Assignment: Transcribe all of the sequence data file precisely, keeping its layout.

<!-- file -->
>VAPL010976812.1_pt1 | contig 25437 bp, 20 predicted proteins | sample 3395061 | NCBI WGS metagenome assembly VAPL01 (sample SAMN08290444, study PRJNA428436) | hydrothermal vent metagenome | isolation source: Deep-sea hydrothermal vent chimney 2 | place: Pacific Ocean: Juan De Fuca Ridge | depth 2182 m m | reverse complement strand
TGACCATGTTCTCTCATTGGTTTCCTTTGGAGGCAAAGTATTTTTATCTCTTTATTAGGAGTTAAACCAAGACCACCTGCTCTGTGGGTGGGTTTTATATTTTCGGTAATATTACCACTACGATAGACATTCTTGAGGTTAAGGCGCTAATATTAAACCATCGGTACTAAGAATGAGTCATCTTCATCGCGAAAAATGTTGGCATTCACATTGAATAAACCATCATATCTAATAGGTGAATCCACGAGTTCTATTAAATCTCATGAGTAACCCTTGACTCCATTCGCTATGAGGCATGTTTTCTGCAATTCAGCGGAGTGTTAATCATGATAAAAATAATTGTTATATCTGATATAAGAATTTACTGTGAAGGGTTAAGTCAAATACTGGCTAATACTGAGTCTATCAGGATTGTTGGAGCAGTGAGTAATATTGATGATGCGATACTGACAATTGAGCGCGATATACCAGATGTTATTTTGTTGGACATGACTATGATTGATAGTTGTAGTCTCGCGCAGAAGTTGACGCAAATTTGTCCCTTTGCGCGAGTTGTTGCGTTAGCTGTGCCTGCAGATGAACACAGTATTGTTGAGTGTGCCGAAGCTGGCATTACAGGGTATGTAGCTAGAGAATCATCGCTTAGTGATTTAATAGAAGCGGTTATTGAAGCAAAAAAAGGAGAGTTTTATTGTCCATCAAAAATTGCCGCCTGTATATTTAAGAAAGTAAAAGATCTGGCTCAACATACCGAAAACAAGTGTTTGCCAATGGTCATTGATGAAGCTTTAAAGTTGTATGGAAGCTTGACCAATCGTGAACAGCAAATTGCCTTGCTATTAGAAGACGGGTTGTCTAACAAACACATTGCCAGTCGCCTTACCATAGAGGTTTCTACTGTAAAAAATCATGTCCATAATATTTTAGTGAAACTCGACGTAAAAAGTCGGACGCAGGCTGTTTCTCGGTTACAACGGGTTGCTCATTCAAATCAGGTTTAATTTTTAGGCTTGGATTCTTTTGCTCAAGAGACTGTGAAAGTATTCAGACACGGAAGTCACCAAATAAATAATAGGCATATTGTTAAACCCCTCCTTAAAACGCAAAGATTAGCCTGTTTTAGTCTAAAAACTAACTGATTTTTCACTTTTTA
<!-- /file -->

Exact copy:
>VAPL010976812.1_pt1 | contig 25437 bp, 20 predicted proteins | sample 3395061 | NCBI WGS metagenome assembly VAPL01 (sample SAMN08290444, study PRJNA428436) | hydrothermal vent metagenome | isolation source: Deep-sea hydrothermal vent chimney 2 | place: Pacific Ocean: Juan De Fuca Ridge | depth 2182 m m | reverse complement strand
TGACCATGTTCTCTCATTGGTTTCCTTTGGAGGCAAAGTATTTTTATCTCTTTATTAGGAGTTAAACCAAGACCACCTGCTCTGTGGGTGGGTTTTATATTTTCGGTAATATTACCACTACGATAGACATTCTTGAGGTTAAGGCGCTAATATTAAACCATCGGTACTAAGAATGAGTCATCTTCATCGCGAAAAATGTTGGCATTCACATTGAATAAACCATCATATCTAATAGGTGAATCCACGAGTTCTATTAAATCTCATGAGTAACCCTTGACTCCATTCGCTATGAGGCATGTTTTCTGCAATTCAGCGGAGTGTTAATCATGATAAAAATAATTGTTATATCTGATATAAGAATTTACTGTGAAGGGTTAAGTCAAATACTGGCTAATACTGAGTCTATCAGGATTGTTGGAGCAGTGAGTAATATTGATGATGCGATACTGACAATTGAGCGCGATATACCAGATGTTATTTTGTTGGACATGACTATGATTGATAGTTGTAGTCTCGCGCAGAAGTTGACGCAAATTTGTCCCTTTGCGCGAGTTGTTGCGTTAGCTGTGCCTGCAGATGAACACAGTATTGTTGAGTGTGCCGAAGCTGGCATTACAGGGTATGTAGCTAGAGAATCATCGCTTAGTGATTTAATAGAAGCGGTTATTGAAGCAAAAAAAGGAGAGTTTTATTGTCCATCAAAAATTGCCGCCTGTATATTTAAGAAAGTAAAAGATCTGGCTCAACATACCGAAAACAAGTGTTTGCCAATGGTCATTGATGAAGCTTTAAAGTTGTATGGAAGCTTGACCAATCGTGAACAGCAAATTGCCTTGCTATTAGAAGACGGGTTGTCTAACAAACACATTGCCAGTCGCCTTACCATAGAGGTTTCTACTGTAAAAAATCATGTCCATAATATTTTAGTGAAACTCGACGTAAAAAGTCGGACGCAGGCTGTTTCTCGGTTACAACGGGTTGCTCATTCAAATCAGGTTTAATTTTTAGGCTTGGATTCTTTTGCTCAAGAGACTGTGAAAGTATTCAGACACGGAAGTCACCAAATAAATAATAGGCATATTGTTAAACCCCTCCTTAAAACGCAAAGATTAGCCTGTTTTAGTCTAAAAACTAACTGATTTTTCACTTTTTA